Missing CDs: what went wrong, and why practice would have continued

Collins, Tony; Grant, Ian
November 2007
Computer Weekly;11/27/2007, p10
Trade Publication
The article discusses how the British HM Revenue & Customs (HMRC) came to put millions at risk of identity theft by the practice of sending unencrypted, CD-based files on millions of child benefit claimants. The practice of transferring all of the child benefit data onto CDs began in March this year, after HMRC's auditor, the National Audit Office (NAO), decided to carry out a robust independent check on the child benefit data for an audit of HMRC's 2006/07 resource accounts. The lost discs contained details of all child benefit recipients: records for 25 million individuals and more than seven million families. The records included parental names, addresses, dates of birth, child benefit and national insurance numbers, and bank or building society details. INSETS: EASY TO CRACK AND RICH PICKINGS FOR…;DATA PROTECTION WATCHDOG: REVENUE….


Related Articles

  • NAO request evidence. Collins, Tony // Computer Weekly;12/4/2007, p14 

    The article reports that evidence has emerged on why the National Audit Office (NAO) asked Her Majesty Revenue and Customs (HMRC) for a large download of information from the child benefit database in Great Britain. After receiving the request, HMRC sent records for 25 million individuals and...

  • Revenue suspends board after review into lost CDs. Collins, Tony // Computer Weekly;4/15/2008, p4 

    The article reports that Great Britain's HM Revenue and Customs (HMRC) has suspended its main board after an external review highlighted leadership failings and loss of public confidence in the wake of its loss of two CDs containing child benefit data. It is reported that the incident raised...

  • In Government we trust…perhaps not…. Reed, David // Data Strategy;Dec2007, Vol. 3 Issue 8, p3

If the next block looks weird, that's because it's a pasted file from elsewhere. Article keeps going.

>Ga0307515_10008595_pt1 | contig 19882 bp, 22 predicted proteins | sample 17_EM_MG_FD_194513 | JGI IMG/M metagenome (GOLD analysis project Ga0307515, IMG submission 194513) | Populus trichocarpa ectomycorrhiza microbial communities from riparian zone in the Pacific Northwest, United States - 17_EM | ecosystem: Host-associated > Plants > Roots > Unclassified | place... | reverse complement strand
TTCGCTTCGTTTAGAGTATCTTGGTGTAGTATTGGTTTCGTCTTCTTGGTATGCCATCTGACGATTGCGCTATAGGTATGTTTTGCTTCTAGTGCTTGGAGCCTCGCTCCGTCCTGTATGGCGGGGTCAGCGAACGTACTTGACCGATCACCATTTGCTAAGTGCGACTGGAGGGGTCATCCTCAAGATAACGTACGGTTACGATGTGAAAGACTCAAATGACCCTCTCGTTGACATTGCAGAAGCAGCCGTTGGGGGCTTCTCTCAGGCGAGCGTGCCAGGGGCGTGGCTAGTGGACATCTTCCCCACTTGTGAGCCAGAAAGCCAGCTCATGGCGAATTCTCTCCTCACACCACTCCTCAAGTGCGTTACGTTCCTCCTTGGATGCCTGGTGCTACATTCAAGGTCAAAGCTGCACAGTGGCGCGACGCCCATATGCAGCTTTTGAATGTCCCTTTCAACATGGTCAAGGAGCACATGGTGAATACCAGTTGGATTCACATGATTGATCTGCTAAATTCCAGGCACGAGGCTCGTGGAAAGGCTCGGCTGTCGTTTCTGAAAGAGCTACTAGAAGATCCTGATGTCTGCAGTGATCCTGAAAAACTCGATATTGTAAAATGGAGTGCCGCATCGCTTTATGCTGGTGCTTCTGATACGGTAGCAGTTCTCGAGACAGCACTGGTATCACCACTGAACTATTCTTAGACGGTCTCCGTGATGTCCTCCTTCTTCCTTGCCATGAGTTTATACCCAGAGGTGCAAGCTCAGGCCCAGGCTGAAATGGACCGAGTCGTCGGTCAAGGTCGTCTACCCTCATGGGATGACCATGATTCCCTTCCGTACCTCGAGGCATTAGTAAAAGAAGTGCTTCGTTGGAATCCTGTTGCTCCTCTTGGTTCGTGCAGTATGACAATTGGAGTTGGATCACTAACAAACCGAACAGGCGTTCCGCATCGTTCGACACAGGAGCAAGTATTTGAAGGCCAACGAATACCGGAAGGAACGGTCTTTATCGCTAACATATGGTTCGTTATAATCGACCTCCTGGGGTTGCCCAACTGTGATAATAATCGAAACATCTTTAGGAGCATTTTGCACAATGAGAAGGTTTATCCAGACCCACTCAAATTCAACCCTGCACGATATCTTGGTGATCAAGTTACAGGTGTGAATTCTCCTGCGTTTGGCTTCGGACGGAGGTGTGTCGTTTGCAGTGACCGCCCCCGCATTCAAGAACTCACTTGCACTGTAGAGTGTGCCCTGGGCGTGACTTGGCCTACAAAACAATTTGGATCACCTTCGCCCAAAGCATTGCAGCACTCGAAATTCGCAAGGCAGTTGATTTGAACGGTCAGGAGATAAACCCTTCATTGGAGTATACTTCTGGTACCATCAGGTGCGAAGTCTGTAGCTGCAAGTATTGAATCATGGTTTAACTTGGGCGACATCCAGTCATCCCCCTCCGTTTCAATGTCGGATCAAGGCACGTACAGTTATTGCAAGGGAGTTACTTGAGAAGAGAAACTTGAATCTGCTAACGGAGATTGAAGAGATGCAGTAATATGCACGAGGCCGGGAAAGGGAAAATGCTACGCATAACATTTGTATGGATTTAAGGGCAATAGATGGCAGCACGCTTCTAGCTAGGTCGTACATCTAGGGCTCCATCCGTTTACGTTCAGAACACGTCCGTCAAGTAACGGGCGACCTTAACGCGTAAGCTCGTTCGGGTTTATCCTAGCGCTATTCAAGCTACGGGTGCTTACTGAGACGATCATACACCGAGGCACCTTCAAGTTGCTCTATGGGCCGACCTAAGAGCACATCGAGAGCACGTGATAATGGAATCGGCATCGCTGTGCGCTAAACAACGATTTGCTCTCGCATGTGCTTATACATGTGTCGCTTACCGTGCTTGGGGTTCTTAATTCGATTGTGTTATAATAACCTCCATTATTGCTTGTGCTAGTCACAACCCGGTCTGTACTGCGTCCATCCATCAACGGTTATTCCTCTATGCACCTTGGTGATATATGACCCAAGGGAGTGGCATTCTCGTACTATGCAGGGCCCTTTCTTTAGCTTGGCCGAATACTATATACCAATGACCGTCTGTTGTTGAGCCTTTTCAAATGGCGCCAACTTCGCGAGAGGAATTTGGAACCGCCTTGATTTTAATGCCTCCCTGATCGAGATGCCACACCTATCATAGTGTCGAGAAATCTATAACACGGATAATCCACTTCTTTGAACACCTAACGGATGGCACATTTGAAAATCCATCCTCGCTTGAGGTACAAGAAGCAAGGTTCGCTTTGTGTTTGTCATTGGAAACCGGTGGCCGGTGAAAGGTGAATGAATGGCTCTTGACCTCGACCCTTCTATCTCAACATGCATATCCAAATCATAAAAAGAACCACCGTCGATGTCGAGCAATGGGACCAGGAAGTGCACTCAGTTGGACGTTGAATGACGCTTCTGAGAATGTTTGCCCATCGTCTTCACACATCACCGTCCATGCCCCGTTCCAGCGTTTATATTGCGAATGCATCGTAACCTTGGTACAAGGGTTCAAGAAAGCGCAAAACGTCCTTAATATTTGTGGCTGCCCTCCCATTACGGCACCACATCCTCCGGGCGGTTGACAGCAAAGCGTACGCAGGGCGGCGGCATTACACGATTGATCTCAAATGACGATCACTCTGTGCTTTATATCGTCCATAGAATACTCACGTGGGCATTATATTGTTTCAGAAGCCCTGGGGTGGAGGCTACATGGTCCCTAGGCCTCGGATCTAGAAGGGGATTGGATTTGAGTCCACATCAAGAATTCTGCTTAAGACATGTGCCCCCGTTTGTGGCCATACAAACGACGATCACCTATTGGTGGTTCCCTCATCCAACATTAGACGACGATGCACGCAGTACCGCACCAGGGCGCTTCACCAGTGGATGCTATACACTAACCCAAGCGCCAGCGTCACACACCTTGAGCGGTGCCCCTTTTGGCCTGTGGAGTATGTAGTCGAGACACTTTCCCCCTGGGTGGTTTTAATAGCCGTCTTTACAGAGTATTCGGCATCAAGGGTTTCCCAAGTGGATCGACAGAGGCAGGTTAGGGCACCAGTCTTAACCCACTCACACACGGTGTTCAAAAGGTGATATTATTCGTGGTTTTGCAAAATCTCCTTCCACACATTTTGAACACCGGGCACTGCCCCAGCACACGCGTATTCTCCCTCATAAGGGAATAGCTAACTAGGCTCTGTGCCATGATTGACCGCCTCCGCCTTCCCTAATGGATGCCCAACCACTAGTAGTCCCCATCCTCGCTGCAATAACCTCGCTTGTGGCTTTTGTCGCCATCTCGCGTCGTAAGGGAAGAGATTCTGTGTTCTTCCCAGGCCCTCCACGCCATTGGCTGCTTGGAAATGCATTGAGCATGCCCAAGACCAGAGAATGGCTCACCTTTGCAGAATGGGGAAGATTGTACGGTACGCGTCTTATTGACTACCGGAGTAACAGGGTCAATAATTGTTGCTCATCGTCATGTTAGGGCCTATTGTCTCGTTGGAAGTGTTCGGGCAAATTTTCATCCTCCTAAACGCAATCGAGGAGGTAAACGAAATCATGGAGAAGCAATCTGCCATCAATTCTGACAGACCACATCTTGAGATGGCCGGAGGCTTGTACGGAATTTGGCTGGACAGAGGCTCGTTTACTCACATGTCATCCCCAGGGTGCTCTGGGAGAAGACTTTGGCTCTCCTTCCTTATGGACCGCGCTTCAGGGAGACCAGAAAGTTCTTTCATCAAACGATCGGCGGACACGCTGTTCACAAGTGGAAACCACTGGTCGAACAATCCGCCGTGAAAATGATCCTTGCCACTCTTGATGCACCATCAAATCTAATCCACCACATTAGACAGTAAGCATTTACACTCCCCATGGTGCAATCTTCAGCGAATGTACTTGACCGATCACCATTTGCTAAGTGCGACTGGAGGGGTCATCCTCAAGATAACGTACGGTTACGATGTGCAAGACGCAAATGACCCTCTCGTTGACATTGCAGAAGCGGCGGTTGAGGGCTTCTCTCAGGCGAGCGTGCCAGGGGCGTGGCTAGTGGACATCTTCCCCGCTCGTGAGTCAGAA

The author reflects on the data loss incidence at Her Majesty Revenue and Customs in Great Britain. He asserts that the incident resulted to the loss of trust by the public on the government's ability to protect personal information in its proposal to handle a single Identification (ID) Card for...

  • 'Communication' could have prevented Revenue data loss. Lodge, Alan // Accountancy;Aug2008, Vol. 142 Issue 1380, p10 

    The article discusses an incident in which the Department of Revenue & Customs of Great Britain lost the personal details of 25,000 children and parents in fall 2007, focusing on the incident's follow up report by Keiran Poynter, a former senior partner of PricewaterhouseCoopers. Topics include...

  • NAO: HMRC too slow in providing VAT data. Tolley, Steve // Money Marketing (Online Edition);8/6/2013, p5 

    The article reports on the failure of the Great Britain HM Revenue & Customs (HMRC) to provide financial data to the Great Britain National Audit Office (NAO) for investigation on time. NAO had demanded the firm's data to enquire about the impact of the information technology (IT) legacy systems...

  • Untitled. Berry, Mike // Personnel Today;7/22/2008, p41 

    The article reports that staff morale at Great Britain HM Revenue & Customs (HMRC) has been damaged by ongoing change programmes. A report by the Great Britain National Audit Office (NAO) found that 18 months into the ambitious programme to transform the department, HMRC had spent £851m, and...

  • HMRC apologises over £1.9bn tax mistake. Tolley, Steve // Money Marketing (Online Edition);7/8/2014, p3 

    The article reports that Lin Homer, chief executive of the Great Britain's HM Revenue & Customs (HMRC), has apologised for errors in the calculation of the amount of tax collected. A report from the National Audit Office in July 2014, said that the agency overstated its tax collection due to...

  • Looking for clues. Parkinson, Derek // SC Magazine: For IT Security Professionals (UK Edition);Jan2008, p22 

    The article discusses issues concerning the ineptitude of the British Her Majesty's Revenues & Customs (HRMC) in explaining the loss of two disks with details of around 25 million people, which included sensitive information such as address, date of birth and bank details. Briefly discussed are...

  • Revenue needs to improve trader audits, says NAO.  // Accountancy;Dec2008, Vol. 142 Issue 1384, p67 

    The article looks at research conducted by Great Britain's National Audit Office on the rate of physical checks on the country's borders, noting a drop in the number of audits between 2005 and 2008. The author notes that the chances of traders receiving an audit in 2008 also decreased to less...


Read the Article


Sorry, but this item is not currently available from your library.

Try another library?
Sign out of this library

Other Topics